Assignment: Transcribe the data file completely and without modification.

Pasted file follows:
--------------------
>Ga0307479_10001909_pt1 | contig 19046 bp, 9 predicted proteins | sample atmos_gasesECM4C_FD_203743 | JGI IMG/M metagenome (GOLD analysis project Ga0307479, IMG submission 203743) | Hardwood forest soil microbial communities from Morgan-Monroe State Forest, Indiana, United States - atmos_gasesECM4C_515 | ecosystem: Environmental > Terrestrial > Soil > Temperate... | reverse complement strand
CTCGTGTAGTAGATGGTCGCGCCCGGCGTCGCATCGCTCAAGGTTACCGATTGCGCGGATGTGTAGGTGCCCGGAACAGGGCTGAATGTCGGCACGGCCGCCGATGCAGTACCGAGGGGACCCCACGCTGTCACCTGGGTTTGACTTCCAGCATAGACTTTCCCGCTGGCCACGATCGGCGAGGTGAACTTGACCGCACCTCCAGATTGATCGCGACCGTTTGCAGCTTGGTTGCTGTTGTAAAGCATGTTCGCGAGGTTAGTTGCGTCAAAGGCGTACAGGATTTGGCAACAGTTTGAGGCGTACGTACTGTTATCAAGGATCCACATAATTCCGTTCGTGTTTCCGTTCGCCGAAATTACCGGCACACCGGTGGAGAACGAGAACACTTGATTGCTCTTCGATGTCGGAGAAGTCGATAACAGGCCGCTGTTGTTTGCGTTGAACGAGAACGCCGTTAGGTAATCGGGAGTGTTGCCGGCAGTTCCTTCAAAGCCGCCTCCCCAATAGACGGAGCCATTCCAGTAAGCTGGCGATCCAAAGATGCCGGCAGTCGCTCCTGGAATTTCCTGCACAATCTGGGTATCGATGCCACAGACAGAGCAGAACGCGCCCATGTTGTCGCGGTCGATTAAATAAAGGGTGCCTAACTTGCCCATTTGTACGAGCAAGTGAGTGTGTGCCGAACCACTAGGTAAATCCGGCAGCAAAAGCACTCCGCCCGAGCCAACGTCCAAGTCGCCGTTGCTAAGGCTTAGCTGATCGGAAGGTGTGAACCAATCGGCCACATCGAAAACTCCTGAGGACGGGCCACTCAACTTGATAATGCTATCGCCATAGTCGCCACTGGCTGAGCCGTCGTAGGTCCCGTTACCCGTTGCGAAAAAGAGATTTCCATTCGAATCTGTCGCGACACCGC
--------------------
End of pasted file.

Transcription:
>Ga0307479_10001909_pt1 | contig 19046 bp, 9 predicted proteins | sample atmos_gasesECM4C_FD_203743 | JGI IMG/M metagenome (GOLD analysis project Ga0307479, IMG submission 203743) | Hardwood forest soil microbial communities from Morgan-Monroe State Forest, Indiana, United States - atmos_gasesECM4C_515 | ecosystem: Environmental > Terrestrial > Soil > Temperate... | reverse complement strand
CTCGTGTAGTAGATGGTCGCGCCCGGCGTCGCATCGCTCAAGGTTACCGATTGCGCGGATGTGTAGGTGCCCGGAACAGGGCTGAATGTCGGCACGGCCGCCGATGCAGTACCGAGGGGACCCCACGCTGTCACCTGGGTTTGACTTCCAGCATAGACTTTCCCGCTGGCCACGATCGGCGAGGTGAACTTGACCGCACCTCCAGATTGATCGCGACCGTTTGCAGCTTGGTTGCTGTTGTAAAGCATGTTCGCGAGGTTAGTTGCGTCAAAGGCGTACAGGATTTGGCAACAGTTTGAGGCGTACGTACTGTTATCAAGGATCCACATAATTCCGTTCGTGTTTCCGTTCGCCGAAATTACCGGCACACCGGTGGAGAACGAGAACACTTGATTGCTCTTCGATGTCGGAGAAGTCGATAACAGGCCGCTGTTGTTTGCGTTGAACGAGAACGCCGTTAGGTAATCGGGAGTGTTGCCGGCAGTTCCTTCAAAGCCGCCTCCCCAATAGACGGAGCCATTCCAGTAAGCTGGCGATCCAAAGATGCCGGCAGTCGCTCCTGGAATTTCCTGCACAATCTGGGTATCGATGCCACAGACAGAGCAGAACGCGCCCATGTTGTCGCGGTCGATTAAATAAAGGGTGCCTAACTTGCCCATTTGTACGAGCAAGTGAGTGTGTGCCGAACCACTAGGTAAATCCGGCAGCAAAAGCACTCCGCCCGAGCCAACGTCCAAGTCGCCGTTGCTAAGGCTTAGCTGATCGGAAGGTGTGAACCAATCGGCCACATCGAAAACTCCTGAGGACGGGCCACTCAACTTGATAATGCTATCGCCATAGTCGCCACTGGCTGAGCCGTCGTAGGTCCCGTTACCCGTTGCGAAAAAGAGATTTCCATTCGAATCTGTCGCGACACCGC